Reports

Study Start-up Pulse Report & Assessing
Post-COVID Readiness

The Veeva 2020 Study Start-up Pulse Report examines the life sciences industry’s progress toward streamlining study start-up by gathering the experiences and opinions of over 500 clinical operations professionals from around the globe. The goal of the research is to understand the drivers, barriers, and benefits of modernizing clinical systems and processes to accelerate trials and gives an industry-wide view of study start-up technology adoption.

Executive Summary

Findings show an urgent need to streamline study start-up processes to increase operational efficiency, quality, and speed in clinical trials.

  • All respondents say they need to improve study start-up processes. The top drivers are faster study start-up times (75%) and reduced manual processes (53%).
  • Nearly all respondents (98%) report significant challenges with study start-up, likely due to the heavy reliance on manual processes since most (81%) use spreadsheets to manage this area.
  • More than one-third say faster collection of site essential documents (44%) and easier collaboration (42%) are critical to improving study start-up.
  • Majorities say automating key study start-up processes like contracts and budgets (63%) and site essential document collection (61%) would have a significant, positive impact on trial quality and speed.

Industrywide Focus on Improving Study Start-up

Study start-up is one the most time-intensive areas within clinical drug development, accounting for 61% of total trial lifecycle times.1 Cycle times can be significantly delayed due to paper-based processes, multiple document handoffs between study partners,2 and manual methods of information exchange.3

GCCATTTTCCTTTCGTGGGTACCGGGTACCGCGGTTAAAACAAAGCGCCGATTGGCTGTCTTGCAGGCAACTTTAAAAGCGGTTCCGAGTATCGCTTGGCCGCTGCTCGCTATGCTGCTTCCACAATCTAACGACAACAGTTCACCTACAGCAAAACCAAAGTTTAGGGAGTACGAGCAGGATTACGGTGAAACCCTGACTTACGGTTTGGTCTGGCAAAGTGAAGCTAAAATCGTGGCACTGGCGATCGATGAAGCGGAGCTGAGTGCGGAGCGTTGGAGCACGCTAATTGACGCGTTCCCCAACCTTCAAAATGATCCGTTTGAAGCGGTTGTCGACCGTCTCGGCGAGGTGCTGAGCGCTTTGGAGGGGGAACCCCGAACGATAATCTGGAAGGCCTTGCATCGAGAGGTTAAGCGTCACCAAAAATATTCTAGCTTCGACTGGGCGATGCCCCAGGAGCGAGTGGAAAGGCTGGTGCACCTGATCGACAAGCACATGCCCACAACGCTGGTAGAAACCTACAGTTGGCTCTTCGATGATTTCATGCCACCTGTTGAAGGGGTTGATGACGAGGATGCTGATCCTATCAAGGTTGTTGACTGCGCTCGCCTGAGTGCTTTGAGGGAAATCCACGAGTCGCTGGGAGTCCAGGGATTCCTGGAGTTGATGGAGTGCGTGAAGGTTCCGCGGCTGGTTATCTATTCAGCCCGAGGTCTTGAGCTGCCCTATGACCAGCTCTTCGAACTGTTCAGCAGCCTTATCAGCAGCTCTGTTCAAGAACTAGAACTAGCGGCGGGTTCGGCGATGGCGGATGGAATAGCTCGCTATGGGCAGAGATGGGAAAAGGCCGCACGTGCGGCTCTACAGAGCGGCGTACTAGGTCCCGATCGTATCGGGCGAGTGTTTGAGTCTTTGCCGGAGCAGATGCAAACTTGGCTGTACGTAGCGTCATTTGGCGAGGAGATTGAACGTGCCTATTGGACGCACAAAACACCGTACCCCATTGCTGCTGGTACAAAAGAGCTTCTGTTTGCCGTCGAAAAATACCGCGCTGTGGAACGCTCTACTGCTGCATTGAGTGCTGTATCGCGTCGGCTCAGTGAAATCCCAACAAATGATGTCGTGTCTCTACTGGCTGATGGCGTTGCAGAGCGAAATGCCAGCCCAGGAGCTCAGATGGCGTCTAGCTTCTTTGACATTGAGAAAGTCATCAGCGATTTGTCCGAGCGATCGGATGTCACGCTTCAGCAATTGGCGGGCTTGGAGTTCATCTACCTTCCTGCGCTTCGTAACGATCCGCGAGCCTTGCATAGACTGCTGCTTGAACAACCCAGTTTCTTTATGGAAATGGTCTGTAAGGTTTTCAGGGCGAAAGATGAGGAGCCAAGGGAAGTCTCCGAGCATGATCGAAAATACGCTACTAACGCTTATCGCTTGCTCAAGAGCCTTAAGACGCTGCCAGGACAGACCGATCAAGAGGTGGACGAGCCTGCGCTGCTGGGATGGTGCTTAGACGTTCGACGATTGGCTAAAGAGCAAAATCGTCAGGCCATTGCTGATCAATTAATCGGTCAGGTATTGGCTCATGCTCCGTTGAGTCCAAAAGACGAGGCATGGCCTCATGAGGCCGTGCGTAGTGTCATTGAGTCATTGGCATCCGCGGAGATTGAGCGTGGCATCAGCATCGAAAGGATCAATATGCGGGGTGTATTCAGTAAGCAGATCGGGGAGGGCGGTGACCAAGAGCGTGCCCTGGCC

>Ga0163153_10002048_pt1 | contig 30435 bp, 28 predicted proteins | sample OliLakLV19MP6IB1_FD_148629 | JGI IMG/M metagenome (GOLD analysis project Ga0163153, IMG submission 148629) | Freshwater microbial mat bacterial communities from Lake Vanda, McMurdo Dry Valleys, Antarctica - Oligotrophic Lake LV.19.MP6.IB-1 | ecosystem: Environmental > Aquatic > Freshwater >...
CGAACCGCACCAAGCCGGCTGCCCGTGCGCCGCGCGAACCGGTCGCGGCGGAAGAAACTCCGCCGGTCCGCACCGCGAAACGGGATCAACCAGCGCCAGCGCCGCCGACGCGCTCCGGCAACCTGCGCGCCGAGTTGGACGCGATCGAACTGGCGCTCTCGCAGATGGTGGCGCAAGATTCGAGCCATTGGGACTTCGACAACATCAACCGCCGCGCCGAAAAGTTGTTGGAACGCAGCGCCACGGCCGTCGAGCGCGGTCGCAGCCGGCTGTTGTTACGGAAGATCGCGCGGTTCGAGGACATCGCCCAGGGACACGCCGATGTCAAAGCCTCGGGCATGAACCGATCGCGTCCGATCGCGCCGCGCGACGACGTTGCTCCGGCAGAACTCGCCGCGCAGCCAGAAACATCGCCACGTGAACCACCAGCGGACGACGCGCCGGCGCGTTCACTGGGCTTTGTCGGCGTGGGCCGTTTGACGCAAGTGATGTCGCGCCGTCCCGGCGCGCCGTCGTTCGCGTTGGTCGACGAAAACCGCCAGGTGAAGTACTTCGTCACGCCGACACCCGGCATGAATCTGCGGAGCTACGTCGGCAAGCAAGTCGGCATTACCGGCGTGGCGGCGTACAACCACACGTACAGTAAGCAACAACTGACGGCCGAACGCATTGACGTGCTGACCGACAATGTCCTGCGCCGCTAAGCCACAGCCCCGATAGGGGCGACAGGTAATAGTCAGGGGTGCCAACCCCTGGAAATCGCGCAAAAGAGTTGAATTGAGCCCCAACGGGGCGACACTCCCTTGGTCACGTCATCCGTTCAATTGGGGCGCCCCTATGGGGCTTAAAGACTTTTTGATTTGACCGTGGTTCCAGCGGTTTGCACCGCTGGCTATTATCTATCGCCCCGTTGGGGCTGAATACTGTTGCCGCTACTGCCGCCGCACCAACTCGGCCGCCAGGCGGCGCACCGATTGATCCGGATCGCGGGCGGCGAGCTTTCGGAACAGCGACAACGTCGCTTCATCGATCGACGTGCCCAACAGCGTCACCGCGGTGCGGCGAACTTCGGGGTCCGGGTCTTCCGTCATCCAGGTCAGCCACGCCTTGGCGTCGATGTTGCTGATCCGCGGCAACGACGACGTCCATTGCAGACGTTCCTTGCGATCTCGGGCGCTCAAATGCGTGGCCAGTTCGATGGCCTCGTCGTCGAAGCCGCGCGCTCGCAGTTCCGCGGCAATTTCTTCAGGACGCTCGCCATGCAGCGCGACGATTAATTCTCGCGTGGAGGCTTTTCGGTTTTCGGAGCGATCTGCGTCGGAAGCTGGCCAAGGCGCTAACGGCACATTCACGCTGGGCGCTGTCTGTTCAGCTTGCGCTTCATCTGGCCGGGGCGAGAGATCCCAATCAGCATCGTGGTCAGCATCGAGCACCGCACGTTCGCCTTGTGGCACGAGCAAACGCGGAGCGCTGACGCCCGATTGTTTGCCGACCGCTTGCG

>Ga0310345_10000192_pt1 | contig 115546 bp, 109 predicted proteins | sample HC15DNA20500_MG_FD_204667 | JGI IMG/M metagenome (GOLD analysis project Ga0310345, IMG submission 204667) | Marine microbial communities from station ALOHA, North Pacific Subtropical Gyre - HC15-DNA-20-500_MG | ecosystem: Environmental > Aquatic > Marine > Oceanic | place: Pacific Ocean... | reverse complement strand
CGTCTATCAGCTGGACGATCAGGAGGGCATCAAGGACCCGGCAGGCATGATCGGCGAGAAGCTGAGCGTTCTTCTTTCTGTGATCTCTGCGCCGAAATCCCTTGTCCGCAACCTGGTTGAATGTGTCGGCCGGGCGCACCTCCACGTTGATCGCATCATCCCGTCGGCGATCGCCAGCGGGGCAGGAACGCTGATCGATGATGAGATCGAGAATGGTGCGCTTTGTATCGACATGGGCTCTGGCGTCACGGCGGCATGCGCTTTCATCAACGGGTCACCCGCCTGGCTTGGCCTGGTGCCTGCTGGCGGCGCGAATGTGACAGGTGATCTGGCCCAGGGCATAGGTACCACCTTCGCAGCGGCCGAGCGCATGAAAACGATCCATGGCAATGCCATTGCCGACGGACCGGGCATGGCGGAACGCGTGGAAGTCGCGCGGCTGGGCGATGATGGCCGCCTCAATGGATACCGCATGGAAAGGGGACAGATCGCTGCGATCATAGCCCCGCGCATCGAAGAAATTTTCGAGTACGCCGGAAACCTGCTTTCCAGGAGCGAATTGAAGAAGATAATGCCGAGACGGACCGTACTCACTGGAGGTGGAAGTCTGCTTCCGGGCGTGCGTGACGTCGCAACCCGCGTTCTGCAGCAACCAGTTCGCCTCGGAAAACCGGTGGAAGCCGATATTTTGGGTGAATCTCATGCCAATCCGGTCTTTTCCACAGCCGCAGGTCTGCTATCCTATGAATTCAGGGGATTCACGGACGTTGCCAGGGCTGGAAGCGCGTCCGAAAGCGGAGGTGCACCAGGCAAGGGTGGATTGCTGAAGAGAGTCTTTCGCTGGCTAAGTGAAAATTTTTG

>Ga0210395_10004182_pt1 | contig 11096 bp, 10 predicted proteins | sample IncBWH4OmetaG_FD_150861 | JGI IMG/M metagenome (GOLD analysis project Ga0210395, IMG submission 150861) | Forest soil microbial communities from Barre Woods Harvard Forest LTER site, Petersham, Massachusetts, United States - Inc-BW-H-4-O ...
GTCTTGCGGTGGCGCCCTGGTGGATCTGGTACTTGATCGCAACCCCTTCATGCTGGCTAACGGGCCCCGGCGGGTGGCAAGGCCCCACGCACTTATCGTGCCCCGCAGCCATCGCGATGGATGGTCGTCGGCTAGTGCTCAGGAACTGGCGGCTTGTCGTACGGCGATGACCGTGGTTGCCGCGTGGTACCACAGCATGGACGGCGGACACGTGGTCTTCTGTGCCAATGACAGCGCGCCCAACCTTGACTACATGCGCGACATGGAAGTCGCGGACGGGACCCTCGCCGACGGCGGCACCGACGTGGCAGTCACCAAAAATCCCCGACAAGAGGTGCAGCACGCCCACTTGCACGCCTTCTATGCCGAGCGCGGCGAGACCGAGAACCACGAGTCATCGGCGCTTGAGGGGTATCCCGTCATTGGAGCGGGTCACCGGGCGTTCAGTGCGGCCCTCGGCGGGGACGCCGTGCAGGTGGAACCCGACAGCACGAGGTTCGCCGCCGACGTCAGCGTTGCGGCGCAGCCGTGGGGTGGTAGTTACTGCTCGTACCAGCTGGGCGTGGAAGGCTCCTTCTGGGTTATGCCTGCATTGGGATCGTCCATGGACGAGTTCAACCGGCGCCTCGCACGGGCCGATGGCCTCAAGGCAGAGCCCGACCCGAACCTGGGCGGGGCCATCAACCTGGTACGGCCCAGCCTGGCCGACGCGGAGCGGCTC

Findings show that study start-up is an area of significant potential to positively impact clinical trials, especially as organizations ramp up for post COVID-19 trial starts.4

All respondents say they need to improve study start-up processes. The top drivers are faster start-up times (75%), reduce manual processes (53%), streamline contracting and budgeting (51%), and improve site feasibility and selection outcomes (50%).

More than one-third say faster collection of site essential documents (44%) and easier collaboration (42%) will improve study start-up, highlighting the importance of streamlined information sharing and collaboration to trial performance.

Drivers to Improve Study Start-up Processes

Base: Total Respondents, N=524
To the extent your organization needs to improve study start-up processes, what are the primary drivers? Select all that apply. (Q.12)

Biggest Challenges in Early Stages of Study Start-up